Also, Shamoun completely forgets the point and digresses away from the topic. The point is not that Muslims prove what their faith teaches to be true; rather, the question that we are addressing is what the Islamic faith teaches about prostrating towards the direction of the Ka'bah. In the Qur'an (3:96; 22:96), we see that Allah specifically chose the location of the Ka'bah to be sanctified and had Abraham build it. That is why it is special. That is the point. Nowhere do we see that Islam teaches that the Ka'bah is divine and could answer our prayers.

Shamoun argues that while the Muslims were in Madinah and before they conquered Makkah to destroy the idols, the Ka'bah was filled with idols, and the Muslims used to pray towards the Ka'bah, knowing that the idols were in it. So, he argues that this is idol worship. 

This is indeed a ridiculous argument. The following hadith shows that once the Muslims conquered Makkah, the idols surrounding the Ka'bah were destroyed...

Saheeh Bukhari

Volume 3, Book 43, Number 658:

Narrated 'Abdullah bin Masud:

The Prophet entered Mecca and (at that time) there were three hundred-and-sixty idols around the Ka'ba. He started stabbing the idols with a stick he had in his hand and reciting: "Truth (Islam) has come and Falsehood (disbelief) has vanished."

Saheeh Muslim

Book 019, Number 4397:

It has been narrated by Ibn Abdullah who said: The Holy Prophet (may peace be upon him) entered Mecca. There were three hundred and sixty idols around the Ka'ba. He began to thrust them with the stick that was in his hand saying:" Truth has come and falsehood has vanished. Lo! falsehood was destined to vanish" (xvii. 8). Truth has arrived, and falsehood can neither create anything from the beginning nor can It restore to life

If the Muslims intended to worship the idols surrounding the Ka'bah, then why did they go and destroy them once they conquered Makkah? It makes no sense. 

Moiz Ahmad was asked about this issue, and he replied very logically:

All that I can say about your statements cited above is that you have very successfully criticized your own interpretation of the referred incident. However, a more honest and a more academic approach of criticizing Islam, in my opinion, would rather have been to first understand the implication of facing the Ka`bah (with or without the idols) according to the Muslim mind, and then to criticize that implication. Nevertheless, rather than going through this academic exercise, you have ascribed a certain implication to the act of facing the Ka`bah during the Muslim prayers and have criticized that implication, as if it were the real implication held and ascribed to by the Muslims as well as promoted by the Prophet (pbuh). Do you consider this as being intellectually honest?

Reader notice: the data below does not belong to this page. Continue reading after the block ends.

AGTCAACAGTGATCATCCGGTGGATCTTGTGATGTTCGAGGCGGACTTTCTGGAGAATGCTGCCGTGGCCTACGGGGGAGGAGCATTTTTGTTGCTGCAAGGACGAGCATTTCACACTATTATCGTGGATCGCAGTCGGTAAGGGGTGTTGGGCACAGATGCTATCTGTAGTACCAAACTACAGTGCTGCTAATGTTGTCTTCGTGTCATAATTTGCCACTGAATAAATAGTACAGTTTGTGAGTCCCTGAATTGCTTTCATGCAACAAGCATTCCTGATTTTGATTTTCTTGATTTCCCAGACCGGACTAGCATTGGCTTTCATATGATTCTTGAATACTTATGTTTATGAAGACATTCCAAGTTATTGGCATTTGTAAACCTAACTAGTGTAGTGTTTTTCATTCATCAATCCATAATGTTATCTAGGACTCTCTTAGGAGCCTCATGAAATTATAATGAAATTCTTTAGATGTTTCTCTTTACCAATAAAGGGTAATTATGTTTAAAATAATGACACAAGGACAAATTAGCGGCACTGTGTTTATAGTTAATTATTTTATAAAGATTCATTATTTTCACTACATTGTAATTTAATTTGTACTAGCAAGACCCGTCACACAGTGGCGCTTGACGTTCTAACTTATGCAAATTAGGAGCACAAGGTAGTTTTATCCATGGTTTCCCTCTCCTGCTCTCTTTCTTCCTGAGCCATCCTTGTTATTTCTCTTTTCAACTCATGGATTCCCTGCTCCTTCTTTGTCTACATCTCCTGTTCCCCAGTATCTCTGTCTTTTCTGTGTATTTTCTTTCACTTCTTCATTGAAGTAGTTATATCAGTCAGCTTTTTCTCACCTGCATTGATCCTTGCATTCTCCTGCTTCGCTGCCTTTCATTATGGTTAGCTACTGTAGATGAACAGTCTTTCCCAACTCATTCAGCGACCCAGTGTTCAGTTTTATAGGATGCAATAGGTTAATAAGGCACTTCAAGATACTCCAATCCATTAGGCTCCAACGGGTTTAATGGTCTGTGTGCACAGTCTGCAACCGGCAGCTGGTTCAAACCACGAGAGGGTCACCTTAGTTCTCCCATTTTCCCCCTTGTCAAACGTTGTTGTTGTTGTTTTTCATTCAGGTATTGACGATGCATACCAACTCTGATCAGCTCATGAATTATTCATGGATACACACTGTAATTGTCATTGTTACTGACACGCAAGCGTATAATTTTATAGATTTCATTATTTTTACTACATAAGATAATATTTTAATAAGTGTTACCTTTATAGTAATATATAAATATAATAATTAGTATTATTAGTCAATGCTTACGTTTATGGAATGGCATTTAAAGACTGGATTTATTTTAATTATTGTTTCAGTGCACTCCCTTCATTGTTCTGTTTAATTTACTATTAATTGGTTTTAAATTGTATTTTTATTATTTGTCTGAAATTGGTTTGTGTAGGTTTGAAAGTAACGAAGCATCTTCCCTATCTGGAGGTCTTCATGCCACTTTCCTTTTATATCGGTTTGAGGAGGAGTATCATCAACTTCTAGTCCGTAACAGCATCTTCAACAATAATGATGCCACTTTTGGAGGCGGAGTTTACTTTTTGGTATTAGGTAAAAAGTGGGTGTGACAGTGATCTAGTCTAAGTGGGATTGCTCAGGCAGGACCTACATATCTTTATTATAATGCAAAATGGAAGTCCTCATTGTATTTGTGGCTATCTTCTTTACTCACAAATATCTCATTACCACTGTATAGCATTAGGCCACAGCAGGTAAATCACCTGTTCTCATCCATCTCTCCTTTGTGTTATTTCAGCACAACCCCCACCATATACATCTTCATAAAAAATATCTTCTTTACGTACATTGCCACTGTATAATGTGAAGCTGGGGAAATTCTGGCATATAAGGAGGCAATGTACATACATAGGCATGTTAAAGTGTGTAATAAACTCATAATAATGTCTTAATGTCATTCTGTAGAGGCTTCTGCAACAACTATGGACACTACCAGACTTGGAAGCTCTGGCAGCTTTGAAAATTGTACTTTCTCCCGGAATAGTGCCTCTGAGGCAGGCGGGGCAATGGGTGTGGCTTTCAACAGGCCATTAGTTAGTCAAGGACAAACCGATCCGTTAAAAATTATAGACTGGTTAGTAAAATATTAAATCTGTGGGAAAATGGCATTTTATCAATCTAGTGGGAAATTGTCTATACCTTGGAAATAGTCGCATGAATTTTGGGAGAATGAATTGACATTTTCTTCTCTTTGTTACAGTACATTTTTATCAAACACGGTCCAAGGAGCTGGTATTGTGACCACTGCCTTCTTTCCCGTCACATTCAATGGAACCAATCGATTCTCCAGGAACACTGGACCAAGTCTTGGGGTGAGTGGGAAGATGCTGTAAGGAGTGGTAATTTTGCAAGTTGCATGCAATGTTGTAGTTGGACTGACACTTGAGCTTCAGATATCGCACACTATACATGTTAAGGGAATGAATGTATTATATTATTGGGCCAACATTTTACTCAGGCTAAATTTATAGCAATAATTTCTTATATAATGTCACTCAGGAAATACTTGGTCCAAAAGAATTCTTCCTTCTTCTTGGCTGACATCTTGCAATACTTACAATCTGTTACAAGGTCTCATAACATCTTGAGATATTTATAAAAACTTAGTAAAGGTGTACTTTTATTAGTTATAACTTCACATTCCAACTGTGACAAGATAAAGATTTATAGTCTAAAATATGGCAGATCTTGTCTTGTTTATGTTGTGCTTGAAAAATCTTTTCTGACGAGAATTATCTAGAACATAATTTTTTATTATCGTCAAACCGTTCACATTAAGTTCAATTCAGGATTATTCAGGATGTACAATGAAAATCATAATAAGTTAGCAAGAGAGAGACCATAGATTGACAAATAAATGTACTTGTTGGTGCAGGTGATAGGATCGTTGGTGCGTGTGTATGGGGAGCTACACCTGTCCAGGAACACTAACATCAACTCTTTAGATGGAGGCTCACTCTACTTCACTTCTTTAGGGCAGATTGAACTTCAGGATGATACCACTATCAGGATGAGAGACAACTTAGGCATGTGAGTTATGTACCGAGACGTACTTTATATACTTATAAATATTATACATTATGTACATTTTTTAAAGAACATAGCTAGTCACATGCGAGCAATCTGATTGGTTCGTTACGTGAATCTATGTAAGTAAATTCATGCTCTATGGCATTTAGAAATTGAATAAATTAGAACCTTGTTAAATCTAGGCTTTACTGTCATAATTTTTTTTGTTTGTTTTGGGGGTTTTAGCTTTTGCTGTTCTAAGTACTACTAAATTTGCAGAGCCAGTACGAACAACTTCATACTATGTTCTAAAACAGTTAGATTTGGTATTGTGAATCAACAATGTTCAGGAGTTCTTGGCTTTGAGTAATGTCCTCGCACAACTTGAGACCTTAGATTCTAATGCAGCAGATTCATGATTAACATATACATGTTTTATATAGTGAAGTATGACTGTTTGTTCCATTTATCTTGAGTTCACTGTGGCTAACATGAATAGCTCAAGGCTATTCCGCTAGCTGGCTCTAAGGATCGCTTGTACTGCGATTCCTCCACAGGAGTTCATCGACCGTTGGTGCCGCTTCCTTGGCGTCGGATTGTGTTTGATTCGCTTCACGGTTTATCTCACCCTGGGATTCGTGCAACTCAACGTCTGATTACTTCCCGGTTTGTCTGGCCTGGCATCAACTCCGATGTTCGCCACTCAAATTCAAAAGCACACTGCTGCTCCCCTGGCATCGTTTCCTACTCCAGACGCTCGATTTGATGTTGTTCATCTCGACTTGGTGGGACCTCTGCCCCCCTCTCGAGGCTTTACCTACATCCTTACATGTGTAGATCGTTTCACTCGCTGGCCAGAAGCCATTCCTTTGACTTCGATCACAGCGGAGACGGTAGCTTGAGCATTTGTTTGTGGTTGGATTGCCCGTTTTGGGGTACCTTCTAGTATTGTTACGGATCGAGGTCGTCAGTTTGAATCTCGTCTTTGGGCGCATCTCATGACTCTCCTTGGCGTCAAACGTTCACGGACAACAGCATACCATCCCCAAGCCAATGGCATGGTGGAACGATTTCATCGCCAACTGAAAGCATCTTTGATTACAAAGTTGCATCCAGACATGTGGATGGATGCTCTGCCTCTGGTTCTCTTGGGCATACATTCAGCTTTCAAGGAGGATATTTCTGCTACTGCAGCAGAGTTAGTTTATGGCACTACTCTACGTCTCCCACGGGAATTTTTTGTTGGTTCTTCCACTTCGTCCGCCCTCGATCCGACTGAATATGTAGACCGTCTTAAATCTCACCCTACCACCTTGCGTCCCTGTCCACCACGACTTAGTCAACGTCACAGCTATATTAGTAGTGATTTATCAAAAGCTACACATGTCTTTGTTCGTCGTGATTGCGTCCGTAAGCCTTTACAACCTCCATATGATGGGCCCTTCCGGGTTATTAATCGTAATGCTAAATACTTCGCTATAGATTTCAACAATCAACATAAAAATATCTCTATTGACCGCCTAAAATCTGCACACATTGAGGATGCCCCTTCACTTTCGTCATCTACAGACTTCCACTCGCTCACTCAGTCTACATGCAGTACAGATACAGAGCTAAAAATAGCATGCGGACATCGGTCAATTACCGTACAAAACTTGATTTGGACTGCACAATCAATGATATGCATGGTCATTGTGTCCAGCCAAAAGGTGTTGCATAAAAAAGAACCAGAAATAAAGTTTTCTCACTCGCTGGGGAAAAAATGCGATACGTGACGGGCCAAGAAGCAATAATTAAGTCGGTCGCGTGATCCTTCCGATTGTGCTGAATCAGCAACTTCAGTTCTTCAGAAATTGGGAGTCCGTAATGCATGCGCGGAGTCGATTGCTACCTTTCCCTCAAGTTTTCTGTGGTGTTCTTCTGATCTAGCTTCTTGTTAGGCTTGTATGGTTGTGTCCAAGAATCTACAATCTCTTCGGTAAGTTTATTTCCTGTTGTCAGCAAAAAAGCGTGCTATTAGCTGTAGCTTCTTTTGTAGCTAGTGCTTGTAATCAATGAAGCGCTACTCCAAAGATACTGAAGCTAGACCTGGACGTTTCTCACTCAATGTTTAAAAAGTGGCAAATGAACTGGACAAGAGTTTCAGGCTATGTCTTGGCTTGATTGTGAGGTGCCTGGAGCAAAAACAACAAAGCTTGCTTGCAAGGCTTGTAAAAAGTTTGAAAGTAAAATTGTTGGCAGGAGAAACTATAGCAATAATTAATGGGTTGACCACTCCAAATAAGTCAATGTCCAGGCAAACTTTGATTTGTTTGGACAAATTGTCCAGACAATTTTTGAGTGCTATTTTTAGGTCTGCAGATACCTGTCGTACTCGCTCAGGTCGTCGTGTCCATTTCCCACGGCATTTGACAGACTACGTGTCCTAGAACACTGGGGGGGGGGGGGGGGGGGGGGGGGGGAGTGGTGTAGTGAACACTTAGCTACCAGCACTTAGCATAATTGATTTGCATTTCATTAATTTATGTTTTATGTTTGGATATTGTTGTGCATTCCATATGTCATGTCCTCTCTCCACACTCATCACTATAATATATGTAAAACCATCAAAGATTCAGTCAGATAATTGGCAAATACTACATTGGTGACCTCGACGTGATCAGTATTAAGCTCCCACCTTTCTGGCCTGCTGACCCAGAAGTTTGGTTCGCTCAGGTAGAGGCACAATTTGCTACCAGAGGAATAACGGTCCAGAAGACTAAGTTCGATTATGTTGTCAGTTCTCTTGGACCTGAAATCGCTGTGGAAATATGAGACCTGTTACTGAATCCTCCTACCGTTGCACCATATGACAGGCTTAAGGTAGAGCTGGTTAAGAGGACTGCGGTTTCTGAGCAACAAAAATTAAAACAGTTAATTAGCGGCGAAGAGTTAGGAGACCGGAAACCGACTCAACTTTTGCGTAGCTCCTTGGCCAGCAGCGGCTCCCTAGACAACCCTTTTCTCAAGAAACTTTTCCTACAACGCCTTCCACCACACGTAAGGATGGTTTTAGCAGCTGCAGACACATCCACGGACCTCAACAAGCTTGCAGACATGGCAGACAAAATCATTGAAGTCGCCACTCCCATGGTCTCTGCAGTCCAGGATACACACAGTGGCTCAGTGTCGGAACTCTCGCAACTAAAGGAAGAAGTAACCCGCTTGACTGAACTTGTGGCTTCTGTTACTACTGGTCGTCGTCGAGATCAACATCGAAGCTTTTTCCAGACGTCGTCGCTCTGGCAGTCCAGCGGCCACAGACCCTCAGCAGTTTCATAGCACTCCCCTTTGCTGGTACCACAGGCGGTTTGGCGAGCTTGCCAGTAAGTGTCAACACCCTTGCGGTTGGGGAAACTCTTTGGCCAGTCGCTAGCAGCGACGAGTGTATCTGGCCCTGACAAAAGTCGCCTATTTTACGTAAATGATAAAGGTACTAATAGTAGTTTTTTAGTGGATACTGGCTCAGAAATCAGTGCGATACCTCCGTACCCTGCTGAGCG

Idolatry, I am sure you know, is to worship idols. Had Mohammed (pbuh) been so fond of worshiping idols, as you have implied in your comments, he would have made the necessary adjustments and compromises in his message, while he was still in Mekkah, and thereby avoided his own and his family's persecution, when the time was right for it. After all, what benefits would now have accrued of worshiping idols, when he had already enflamed the enmity and hatred of all of the Arab nations against himself, in particular, and his followers, in general.

If your interpretation of the incident is held to be correct, then facing the Ka`bah, with or without the idols, is itself idolatry. However, contrary to what you have interpreted from the incident, when Muslims offer their prayers facing the Ka`bah, it is not the Ka`bah that they worship, but the one God. Facing the Ka`bah symbolizes a number of things, but worshiping the Ka`bah is definitely not one of them, just as the Jews did not worship the Ark, when they turned toward it, during Amidah[1][1][1]. In exactly the same manner, when the Prophet (pbuh), according to the directives of the Qur'an, turned toward the Ka`bah in his prayers, even while it was filled with idols, it did not signify worshiping or paying homage to the idols. It only signified worshiping the one God, facing the direction ordained by Him. (Source)

Moiz makes an excellent point appealing to the Old Testament. Shamoun seems to be aware of this Muslim counter-response (*), and for some very odd reason, Shamoun thinks he successfully refuted it.

To summarize Shamoun's argument, he argues that the Jewish direction of prayer to the Temple was justified because God dwelled there and sanctified it, making it holy, while in Islam, that is not the case with the Ka'bah. (I could argue back using Shamoun's twisted logic and insincerity to discover the truth that Psalm 138:2 states that the bowing down occurs towards the temple itself and not God who is in the temple; however, we won't sink to Shamoun's level since we are better than that.)

First, the Qu'ran makes it clear that Allah has made the location of the Ka'bah a sanctified place, just as He ordered Abraham to build it. Hence, for Allah to make a place holy, He doesn't need to be present there.

Secondly, if Shamoun wants to be consistent with his logic (i.e., it's okay to worship an area that is holy due to God's literal presence), then that would mean that it's perfectly okay for Christians to bow down to each other since they believe that God literally dwells inside of them, making their bodies holy (1 Corinthians 3:6&17, 6:19; 2 Corinthians 6:16). So, as we see, Shamoun's logic leads us to ridiculous consequences.

In conclusion, Shamoun has not proven that Islam views the Ka'bah as an idol, and he has made known to all Muslims who read his article that he doesn't understand first-grade-level Islamic theology.

Return to Refuting Sam Shamoun

Return to Homepage

click here to view site

HomeWhat's new?ChristianityRefutations Contact Me